Darwin, between Nature and Culture
Travelling in a van is good, but it becomes difficult when you get to the big cities. Most of the time it is forbidden to sleep in vehicles, camping sites are costly and the nearest free parking spots are kilometres out…
So often we don’t linger. But in Darwin we did not have time to suffer. Stephen and his family opened wide the doors of their beautiful home, a stone’s throw from the beach and two and a half kilometres from the city centre. We had had the good fortune to meet Stephen in Tasmania a few months before ; he was there on transfer for his work. We love it when luck decides a stage of our trip.
We discover the tropical feel of the Top End and the relaxed atmosphere of the end of the dry season : free festivals, art and music on street corners, open air concert…
Darwin museum is a real nugget. The aboriginal art collection presents traditional and contemporary works of different aboriginal peoples across Australia. We could not take our eyes off the huge bark paintings in natural ochres. But each display in the museum is more fascinating than the next : the history and natural science collection, Sweetheart the croc who stole Australia’s heart, a beautiful series of photos about the metamorphism of animals or “how to pass oneself off as a venomous cousin when one is a small defenceless animal ?”, an arresting display about Cyclone Tracy that flattened Darwin in 1974…
As well, this evening in the museum garden, they announced the results of NATTIAA, an annual display of aboriginal art. On the grass facing the stage everyone is comfortably settled under their colourful shelters. A background of live music mixes with the sound of the ocean, the sun sets behind the palms : welcome to the tropics !
It is in that same ambience that we watch the concert given by Xavier Rudd, an Australian musician that we like very much. He plays with his orchestra : Xavier Rudd and the United Nation. The stage is set up in the theatre of greenery of the botanical garden. Bars in the bamboos and garlands of lamps in the trees. The great lawn facing the stage is divided into two sections : “Blanket parking” and “Chairs”. Everyone brings their rug or little chair, if you want to dance, that’s just a bit more to the front. There is room to move, everyone is relaxed, the sound of the didgeridoo vibrating us. We adored it !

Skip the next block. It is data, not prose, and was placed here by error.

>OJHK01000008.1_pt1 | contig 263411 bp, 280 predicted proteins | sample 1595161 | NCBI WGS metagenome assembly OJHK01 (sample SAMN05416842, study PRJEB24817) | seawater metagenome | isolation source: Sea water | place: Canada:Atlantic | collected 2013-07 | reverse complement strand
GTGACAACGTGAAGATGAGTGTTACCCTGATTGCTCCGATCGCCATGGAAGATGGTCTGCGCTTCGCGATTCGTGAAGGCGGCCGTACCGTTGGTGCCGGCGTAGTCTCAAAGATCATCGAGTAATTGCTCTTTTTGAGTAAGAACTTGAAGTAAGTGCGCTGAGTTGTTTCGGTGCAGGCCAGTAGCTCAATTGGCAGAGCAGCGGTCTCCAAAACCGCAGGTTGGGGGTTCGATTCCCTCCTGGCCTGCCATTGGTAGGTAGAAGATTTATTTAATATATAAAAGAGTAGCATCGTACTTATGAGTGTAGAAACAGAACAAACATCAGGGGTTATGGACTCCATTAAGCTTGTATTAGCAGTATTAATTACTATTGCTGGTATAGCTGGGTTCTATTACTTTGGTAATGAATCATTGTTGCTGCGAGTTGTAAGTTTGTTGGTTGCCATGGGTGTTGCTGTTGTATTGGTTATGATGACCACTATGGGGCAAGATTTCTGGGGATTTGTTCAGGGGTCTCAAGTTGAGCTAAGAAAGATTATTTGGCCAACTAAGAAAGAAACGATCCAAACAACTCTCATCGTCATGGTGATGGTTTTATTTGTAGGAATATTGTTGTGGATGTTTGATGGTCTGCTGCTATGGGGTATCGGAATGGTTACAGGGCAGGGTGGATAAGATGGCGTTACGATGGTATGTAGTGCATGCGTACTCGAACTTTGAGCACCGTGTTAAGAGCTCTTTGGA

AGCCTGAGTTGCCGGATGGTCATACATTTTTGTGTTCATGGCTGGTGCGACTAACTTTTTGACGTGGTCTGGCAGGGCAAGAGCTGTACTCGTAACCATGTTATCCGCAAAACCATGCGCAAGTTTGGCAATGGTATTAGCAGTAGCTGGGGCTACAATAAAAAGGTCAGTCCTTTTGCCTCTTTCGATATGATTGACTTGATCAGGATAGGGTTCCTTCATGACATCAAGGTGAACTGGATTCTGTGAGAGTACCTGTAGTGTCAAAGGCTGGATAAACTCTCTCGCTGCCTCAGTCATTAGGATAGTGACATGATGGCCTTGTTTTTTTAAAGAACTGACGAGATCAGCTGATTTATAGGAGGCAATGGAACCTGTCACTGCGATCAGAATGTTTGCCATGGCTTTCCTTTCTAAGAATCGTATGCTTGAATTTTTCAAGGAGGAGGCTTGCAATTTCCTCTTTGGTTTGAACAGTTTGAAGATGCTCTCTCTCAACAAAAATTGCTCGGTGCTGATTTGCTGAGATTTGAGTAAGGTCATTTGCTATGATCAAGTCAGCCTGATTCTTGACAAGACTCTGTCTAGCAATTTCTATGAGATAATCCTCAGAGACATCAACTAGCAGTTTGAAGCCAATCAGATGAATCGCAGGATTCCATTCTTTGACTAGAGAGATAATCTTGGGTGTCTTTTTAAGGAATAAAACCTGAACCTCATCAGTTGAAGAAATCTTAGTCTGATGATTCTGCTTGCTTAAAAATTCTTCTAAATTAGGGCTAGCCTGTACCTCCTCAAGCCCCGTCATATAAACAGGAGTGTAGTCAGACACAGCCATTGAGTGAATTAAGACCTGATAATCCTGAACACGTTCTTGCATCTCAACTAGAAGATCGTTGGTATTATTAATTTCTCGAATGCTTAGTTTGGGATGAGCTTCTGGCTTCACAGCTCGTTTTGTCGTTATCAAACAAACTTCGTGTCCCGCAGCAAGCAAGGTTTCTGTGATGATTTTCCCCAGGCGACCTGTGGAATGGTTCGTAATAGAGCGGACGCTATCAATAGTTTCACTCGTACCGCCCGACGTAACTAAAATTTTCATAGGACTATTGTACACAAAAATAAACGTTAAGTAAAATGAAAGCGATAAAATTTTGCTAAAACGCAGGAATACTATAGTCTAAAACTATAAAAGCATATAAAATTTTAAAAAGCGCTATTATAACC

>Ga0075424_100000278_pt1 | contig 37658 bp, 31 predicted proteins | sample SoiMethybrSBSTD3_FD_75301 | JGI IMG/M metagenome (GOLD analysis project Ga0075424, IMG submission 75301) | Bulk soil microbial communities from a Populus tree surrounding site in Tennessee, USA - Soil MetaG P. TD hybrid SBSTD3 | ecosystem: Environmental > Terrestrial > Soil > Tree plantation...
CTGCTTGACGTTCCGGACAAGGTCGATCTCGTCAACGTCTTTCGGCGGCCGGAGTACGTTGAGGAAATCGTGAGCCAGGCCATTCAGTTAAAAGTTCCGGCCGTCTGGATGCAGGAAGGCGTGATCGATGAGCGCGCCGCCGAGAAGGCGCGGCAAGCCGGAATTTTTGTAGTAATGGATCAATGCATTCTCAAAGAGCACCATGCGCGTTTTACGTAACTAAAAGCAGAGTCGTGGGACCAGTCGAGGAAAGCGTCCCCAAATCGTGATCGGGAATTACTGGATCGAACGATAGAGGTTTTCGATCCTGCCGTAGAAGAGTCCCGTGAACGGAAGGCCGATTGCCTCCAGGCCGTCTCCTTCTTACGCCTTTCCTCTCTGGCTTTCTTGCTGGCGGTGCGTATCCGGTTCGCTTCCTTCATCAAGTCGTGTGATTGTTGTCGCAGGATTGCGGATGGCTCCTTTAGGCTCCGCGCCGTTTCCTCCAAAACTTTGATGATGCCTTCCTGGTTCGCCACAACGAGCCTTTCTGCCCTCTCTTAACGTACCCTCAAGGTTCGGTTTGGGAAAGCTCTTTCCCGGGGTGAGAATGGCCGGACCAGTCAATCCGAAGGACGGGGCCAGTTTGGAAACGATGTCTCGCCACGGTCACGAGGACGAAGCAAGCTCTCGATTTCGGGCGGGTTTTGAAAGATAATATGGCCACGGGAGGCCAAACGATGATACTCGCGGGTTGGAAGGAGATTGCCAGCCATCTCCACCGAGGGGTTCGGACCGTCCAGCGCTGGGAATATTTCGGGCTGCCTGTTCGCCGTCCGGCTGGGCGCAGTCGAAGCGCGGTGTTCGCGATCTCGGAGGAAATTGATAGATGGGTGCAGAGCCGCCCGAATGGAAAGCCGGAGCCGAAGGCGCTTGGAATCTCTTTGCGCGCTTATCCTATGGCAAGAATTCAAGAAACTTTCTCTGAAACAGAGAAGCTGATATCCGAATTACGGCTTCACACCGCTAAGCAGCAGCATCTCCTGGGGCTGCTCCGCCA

If folks are “cool” here, it’s to compensate for the local fauna. “As long as you stay vigilant and look carefully where you put your feet there is no problem having a swim. It is not as if you were going to loll in the water, head in the air, day-dreaming, were you ! “. Ah, well, exactly, that’s just what we had done on the spur of the moment ! They speak a lot about crocodiles, but there are also Box Jelly-fish, hyper-dangerous, and mud-crabs which can easily cut off a toe, and even shellfish ready to inject you with a fatal dose of venom. One quickly learns that the turquoise water is at its best on a post-card.
Stephen spends part of his week-end in his little boat on billabongs, rivers and sea. The fishing rods are just a pretext. What he loves is to be on the water, photographing birds and enjoying the great open spaces. We go on board with him and discover the life of the water’s edge.
A billabong is a waterhole that fills in the rainy season and evaporates during the dry season, sometimes to disappear completely. Life swarms round billabongs. Jakana (a tiny kind of water-bird) hops from one water-lily to another. We saw two Jabiru close by on the bank : big birds much found in the paintings of the Northern Aboriginal people.